Recently I was on a podcast called 'I Hear of Sherlock Everywhere' on which I was interviewed about chronology. (Link at the bottom.) One of the things we discussed was the possibility of a "group think" type of thing to get to the absolute bottom of the chronological barrel. Getting many minds together and coming at it from lots of different angles would finally decide if a timeline can be established for The Canon. If (when?) this happens it will be necessary to take a harder look at all aspects of life around 221b and add it into the problems and solutions so that we could say that a date is or isn't possible for a given case. It couldn't be simple. It would have to get more in depth, but possibly even sluggish on occasion.
There are a number of people I would call on for this "brain trust" project, each with their own clever ways of looking at things. It would be fascinating to see how they all solve the same problem(s). The number of paths we would have to go down for that ever-elusive answer might get dull at times, so I might struggle to stay attentive. This would be about the only thing I can think of that would cause me to get more in depth with what I do here.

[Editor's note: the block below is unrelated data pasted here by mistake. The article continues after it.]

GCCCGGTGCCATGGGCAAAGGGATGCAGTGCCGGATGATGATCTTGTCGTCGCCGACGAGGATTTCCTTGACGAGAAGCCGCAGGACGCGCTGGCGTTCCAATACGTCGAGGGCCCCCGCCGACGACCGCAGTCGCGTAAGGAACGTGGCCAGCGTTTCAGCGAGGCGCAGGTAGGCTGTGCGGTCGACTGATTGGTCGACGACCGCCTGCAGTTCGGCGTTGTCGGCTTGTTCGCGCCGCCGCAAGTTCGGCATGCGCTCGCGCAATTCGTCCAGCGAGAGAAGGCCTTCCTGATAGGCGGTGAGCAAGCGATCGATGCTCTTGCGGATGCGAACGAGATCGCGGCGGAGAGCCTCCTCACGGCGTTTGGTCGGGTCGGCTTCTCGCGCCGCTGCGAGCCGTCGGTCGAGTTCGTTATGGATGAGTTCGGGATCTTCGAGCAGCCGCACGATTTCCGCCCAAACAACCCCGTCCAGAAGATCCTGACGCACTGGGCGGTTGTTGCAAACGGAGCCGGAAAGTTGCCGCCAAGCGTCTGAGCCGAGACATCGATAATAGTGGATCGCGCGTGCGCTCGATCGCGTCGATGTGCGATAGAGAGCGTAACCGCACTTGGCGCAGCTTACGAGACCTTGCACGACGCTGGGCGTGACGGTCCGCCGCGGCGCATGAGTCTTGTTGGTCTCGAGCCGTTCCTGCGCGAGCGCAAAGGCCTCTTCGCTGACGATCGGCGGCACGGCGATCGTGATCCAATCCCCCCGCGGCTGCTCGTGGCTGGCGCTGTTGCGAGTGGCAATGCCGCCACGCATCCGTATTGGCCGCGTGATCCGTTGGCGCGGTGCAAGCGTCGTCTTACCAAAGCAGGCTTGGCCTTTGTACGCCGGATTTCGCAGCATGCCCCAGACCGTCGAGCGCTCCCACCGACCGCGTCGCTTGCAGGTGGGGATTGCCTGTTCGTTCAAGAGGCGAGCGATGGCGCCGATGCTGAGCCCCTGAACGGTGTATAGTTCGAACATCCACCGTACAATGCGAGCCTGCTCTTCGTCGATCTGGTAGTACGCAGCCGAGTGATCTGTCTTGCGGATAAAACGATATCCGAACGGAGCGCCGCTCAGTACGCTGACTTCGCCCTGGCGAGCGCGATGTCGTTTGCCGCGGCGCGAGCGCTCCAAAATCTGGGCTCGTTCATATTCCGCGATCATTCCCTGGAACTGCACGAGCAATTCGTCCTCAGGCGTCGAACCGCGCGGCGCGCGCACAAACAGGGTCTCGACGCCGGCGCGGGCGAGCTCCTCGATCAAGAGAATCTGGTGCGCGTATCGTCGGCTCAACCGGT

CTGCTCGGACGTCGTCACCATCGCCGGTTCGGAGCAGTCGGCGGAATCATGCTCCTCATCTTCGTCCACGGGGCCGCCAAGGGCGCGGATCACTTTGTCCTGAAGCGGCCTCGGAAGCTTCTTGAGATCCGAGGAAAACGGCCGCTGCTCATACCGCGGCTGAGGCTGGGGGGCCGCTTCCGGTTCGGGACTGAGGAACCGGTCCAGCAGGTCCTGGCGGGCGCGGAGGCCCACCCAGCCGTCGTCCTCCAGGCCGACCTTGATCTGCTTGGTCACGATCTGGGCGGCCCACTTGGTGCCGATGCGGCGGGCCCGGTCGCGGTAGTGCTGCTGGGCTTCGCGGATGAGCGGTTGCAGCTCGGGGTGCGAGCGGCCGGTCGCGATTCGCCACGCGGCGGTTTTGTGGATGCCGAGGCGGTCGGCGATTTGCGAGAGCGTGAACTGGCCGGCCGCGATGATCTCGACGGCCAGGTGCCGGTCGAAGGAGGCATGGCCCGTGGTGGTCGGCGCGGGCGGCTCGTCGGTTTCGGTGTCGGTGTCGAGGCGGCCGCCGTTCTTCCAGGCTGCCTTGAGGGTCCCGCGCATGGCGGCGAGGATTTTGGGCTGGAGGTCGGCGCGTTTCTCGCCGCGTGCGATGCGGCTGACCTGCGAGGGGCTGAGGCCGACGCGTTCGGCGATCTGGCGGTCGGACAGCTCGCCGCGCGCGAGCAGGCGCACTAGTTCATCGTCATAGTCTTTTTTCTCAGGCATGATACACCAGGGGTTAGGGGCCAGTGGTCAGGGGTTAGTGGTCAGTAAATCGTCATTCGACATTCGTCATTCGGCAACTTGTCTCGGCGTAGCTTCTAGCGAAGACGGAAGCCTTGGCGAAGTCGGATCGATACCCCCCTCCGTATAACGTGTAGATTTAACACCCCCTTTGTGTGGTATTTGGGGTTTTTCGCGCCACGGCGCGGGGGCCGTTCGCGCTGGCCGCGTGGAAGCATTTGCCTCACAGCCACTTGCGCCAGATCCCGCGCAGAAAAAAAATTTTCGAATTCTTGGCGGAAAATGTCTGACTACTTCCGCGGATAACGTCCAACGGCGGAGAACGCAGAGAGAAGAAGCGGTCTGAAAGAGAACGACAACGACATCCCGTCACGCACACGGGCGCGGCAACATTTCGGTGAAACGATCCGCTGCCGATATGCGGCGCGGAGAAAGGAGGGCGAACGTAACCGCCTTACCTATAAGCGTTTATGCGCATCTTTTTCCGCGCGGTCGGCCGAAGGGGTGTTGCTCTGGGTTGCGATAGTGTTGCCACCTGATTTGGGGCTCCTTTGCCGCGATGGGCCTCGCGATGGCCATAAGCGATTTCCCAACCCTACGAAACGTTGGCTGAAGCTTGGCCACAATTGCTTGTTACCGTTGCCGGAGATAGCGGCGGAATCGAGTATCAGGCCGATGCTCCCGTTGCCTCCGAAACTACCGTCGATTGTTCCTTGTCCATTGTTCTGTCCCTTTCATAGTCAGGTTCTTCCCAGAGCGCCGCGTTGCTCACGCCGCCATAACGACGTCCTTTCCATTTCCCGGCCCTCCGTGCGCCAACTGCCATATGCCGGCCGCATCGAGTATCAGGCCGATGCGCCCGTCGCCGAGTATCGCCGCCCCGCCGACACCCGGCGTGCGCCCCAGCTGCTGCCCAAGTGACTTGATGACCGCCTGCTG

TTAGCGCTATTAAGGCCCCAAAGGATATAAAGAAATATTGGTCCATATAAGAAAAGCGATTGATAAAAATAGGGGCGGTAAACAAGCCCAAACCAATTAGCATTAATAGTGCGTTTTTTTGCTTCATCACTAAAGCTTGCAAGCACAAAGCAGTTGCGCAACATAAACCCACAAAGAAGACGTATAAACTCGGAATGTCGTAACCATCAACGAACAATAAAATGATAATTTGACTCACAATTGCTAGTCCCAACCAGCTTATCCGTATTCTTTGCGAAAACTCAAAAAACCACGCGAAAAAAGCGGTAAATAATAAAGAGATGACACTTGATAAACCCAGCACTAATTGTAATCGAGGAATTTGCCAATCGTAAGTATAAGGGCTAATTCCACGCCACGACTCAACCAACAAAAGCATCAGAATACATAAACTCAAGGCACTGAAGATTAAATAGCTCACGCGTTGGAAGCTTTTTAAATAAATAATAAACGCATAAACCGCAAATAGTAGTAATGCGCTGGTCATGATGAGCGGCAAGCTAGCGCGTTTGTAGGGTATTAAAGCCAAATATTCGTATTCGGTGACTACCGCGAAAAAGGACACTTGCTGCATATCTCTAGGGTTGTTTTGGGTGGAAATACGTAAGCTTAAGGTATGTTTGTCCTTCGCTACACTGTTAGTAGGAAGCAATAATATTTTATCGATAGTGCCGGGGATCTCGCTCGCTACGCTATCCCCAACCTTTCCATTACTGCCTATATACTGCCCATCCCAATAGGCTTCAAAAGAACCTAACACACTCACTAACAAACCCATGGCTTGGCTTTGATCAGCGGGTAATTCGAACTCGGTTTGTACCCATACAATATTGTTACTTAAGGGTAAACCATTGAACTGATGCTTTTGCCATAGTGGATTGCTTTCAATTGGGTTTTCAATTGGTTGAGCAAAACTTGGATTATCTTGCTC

I think Holmes probably would've thought this way, too. Quick, simple, and to the point seems like his style. Even when he has to sit for hours contemplating something he still manages to break it down into smaller pieces and then give a solution that is all too readily followed by everyone. That's attractive to me. (Drove Watson nuts.) It's a large part of what makes him the most famous detective of all time - logical solutions to complex problems. He also strikes me as a charts, graphs, and bullet points guy. Like me. Lists of things are right up my alley. They don't mess around with tedium, and get right to the point. You'll hear me discuss this on the podcast concerning a possible future book.